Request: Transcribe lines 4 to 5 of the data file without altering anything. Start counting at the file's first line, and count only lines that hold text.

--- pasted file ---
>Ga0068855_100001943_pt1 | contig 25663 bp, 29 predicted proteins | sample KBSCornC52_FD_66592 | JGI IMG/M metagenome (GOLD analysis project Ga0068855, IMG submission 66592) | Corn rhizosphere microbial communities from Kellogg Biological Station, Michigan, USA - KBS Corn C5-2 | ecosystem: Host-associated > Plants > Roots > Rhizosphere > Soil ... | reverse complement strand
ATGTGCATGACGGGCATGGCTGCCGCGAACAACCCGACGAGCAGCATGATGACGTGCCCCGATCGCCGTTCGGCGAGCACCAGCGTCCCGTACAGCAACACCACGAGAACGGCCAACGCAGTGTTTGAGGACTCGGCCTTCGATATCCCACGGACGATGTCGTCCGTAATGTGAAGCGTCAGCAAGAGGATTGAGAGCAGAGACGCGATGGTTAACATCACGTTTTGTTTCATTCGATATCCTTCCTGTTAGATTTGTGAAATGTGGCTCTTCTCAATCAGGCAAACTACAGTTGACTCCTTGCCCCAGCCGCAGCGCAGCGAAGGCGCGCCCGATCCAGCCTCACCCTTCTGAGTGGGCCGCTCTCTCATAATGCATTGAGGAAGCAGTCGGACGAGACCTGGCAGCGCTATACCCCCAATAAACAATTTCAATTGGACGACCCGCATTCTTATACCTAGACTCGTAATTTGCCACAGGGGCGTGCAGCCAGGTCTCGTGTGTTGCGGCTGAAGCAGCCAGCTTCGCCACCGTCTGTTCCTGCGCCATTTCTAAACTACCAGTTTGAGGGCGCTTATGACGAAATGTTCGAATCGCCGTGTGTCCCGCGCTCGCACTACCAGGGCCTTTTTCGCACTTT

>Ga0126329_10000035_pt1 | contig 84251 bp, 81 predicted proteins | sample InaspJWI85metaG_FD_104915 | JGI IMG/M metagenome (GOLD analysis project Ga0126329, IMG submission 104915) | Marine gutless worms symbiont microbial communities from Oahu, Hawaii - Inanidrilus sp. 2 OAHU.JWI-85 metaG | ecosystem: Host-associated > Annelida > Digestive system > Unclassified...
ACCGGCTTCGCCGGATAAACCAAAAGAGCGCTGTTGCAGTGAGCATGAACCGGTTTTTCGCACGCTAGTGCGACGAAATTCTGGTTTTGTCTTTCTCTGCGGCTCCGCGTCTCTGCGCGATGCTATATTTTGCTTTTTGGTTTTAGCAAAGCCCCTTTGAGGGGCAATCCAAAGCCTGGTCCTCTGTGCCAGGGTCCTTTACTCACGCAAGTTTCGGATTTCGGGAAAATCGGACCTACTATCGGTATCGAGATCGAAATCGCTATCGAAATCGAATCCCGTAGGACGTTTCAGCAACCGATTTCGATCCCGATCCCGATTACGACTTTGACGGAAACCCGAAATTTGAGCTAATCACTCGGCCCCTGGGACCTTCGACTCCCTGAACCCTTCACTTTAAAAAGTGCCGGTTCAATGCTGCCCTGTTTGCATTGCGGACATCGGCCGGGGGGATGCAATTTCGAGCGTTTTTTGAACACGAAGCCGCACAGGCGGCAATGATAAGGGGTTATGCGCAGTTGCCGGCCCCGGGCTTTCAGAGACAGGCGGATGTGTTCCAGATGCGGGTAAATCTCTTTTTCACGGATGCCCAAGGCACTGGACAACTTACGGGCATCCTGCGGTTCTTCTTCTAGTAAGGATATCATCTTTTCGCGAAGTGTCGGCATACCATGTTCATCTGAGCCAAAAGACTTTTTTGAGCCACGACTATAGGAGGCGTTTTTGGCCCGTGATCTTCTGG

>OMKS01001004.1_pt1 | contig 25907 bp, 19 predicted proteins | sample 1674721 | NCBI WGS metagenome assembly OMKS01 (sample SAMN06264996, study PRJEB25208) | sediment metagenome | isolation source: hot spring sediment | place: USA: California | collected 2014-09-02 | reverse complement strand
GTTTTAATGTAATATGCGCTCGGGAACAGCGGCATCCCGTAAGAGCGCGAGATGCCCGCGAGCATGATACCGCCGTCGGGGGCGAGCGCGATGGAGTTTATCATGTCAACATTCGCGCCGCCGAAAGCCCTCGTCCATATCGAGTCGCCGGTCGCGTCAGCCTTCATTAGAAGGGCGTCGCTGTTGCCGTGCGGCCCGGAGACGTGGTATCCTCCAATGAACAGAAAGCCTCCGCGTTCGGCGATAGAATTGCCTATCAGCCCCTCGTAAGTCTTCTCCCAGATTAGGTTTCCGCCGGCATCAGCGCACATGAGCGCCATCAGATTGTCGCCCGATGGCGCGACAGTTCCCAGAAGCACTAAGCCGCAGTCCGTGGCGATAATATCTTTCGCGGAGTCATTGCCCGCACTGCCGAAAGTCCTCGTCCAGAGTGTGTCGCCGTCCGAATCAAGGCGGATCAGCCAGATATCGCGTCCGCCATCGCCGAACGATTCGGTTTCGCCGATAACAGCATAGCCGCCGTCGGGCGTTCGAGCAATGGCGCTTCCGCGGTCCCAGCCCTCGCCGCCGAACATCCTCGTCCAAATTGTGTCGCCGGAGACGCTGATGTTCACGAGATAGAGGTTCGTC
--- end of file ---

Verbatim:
ACCGGCTTCGCCGGATAAACCAAAAGAGCGCTGTTGCAGTGAGCATGAACCGGTTTTTCGCACGCTAGTGCGACGAAATTCTGGTTTTGTCTTTCTCTGCGGCTCCGCGTCTCTGCGCGATGCTATATTTTGCTTTTTGGTTTTAGCAAAGCCCCTTTGAGGGGCAATCCAAAGCCTGGTCCTCTGTGCCAGGGTCCTTTACTCACGCAAGTTTCGGATTTCGGGAAAATCGGACCTACTATCGGTATCGAGATCGAAATCGCTATCGAAATCGAATCCCGTAGGACGTTTCAGCAACCGATTTCGATCCCGATCCCGATTACGACTTTGACGGAAACCCGAAATTTGAGCTAATCACTCGGCCCCTGGGACCTTCGACTCCCTGAACCCTTCACTTTAAAAAGTGCCGGTTCAATGCTGCCCTGTTTGCATTGCGGACATCGGCCGGGGGGATGCAATTTCGAGCGTTTTTTGAACACGAAGCCGCACAGGCGGCAATGATAAGGGGTTATGCGCAGTTGCCGGCCCCGGGCTTTCAGAGACAGGCGGATGTGTTCCAGATGCGGGTAAATCTCTTTTTCACGGATGCCCAAGGCACTGGACAACTTACGGGCATCCTGCGGTTCTTCTTCTAGTAAGGATATCATCTTTTCGCGAAGTGTCGGCATACCATGTTCATCTGAGCCAAAAGACTTTTTTGAGCCACGACTATAGGAGGCGTTTTTGGCCCGTGATCTTCTGG

>OMKS01001004.1_pt1 | contig 25907 bp, 19 predicted proteins | sample 1674721 | NCBI WGS metagenome assembly OMKS01 (sample SAMN06264996, study PRJEB25208) | sediment metagenome | isolation source: hot spring sediment | place: USA: California | collected 2014-09-02 | reverse complement strand